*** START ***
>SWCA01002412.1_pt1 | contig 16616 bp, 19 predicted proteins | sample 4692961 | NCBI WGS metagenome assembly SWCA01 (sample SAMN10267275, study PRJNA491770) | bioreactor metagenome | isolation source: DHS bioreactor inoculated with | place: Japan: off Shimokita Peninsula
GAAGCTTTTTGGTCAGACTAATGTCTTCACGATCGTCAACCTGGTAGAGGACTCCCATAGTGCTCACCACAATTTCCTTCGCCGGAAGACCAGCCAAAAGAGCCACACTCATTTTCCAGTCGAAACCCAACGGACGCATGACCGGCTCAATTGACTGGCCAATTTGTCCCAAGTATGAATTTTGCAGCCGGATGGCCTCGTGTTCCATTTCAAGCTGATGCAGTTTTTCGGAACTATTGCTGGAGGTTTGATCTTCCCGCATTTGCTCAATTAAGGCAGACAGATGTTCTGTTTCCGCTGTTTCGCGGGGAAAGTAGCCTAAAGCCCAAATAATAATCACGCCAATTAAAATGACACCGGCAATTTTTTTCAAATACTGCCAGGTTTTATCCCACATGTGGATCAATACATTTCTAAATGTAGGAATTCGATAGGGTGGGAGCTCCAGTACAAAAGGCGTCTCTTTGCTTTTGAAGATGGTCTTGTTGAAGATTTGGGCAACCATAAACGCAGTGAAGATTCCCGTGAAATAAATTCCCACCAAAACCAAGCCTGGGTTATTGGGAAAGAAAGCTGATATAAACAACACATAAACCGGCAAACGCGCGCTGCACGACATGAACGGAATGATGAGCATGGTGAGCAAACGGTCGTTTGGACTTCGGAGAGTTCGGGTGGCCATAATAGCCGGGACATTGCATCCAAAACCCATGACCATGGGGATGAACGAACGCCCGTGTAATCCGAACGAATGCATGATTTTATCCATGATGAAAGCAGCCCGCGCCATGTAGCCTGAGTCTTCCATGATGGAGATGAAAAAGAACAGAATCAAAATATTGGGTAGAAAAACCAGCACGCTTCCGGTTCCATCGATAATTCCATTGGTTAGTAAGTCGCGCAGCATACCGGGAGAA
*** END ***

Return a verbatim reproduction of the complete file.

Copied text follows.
>SWCA01002412.1_pt1 | contig 16616 bp, 19 predicted proteins | sample 4692961 | NCBI WGS metagenome assembly SWCA01 (sample SAMN10267275, study PRJNA491770) | bioreactor metagenome | isolation source: DHS bioreactor inoculated with | place: Japan: off Shimokita Peninsula
GAAGCTTTTTGGTCAGACTAATGTCTTCACGATCGTCAACCTGGTAGAGGACTCCCATAGTGCTCACCACAATTTCCTTCGCCGGAAGACCAGCCAAAAGAGCCACACTCATTTTCCAGTCGAAACCCAACGGACGCATGACCGGCTCAATTGACTGGCCAATTTGTCCCAAGTATGAATTTTGCAGCCGGATGGCCTCGTGTTCCATTTCAAGCTGATGCAGTTTTTCGGAACTATTGCTGGAGGTTTGATCTTCCCGCATTTGCTCAATTAAGGCAGACAGATGTTCTGTTTCCGCTGTTTCGCGGGGAAAGTAGCCTAAAGCCCAAATAATAATCACGCCAATTAAAATGACACCGGCAATTTTTTTCAAATACTGCCAGGTTTTATCCCACATGTGGATCAATACATTTCTAAATGTAGGAATTCGATAGGGTGGGAGCTCCAGTACAAAAGGCGTCTCTTTGCTTTTGAAGATGGTCTTGTTGAAGATTTGGGCAACCATAAACGCAGTGAAGATTCCCGTGAAATAAATTCCCACCAAAACCAAGCCTGGGTTATTGGGAAAGAAAGCTGATATAAACAACACATAAACCGGCAAACGCGCGCTGCACGACATGAACGGAATGATGAGCATGGTGAGCAAACGGTCGTTTGGACTTCGGAGAGTTCGGGTGGCCATAATAGCCGGGACATTGCATCCAAAACCCATGACCATGGGGATGAACGAACGCCCGTGTAATCCGAACGAATGCATGATTTTATCCATGATGAAAGCAGCCCGCGCCATGTAGCCTGAGTCTTCCATGATGGAGATGAAAAAGAACAGAATCAAAATATTGGGTAGAAAAACCAGCACGCTTCCGGTTCCATCGATAATTCCATTGGTTAGTAAGTCGCGCAGCATACCGGGAGAA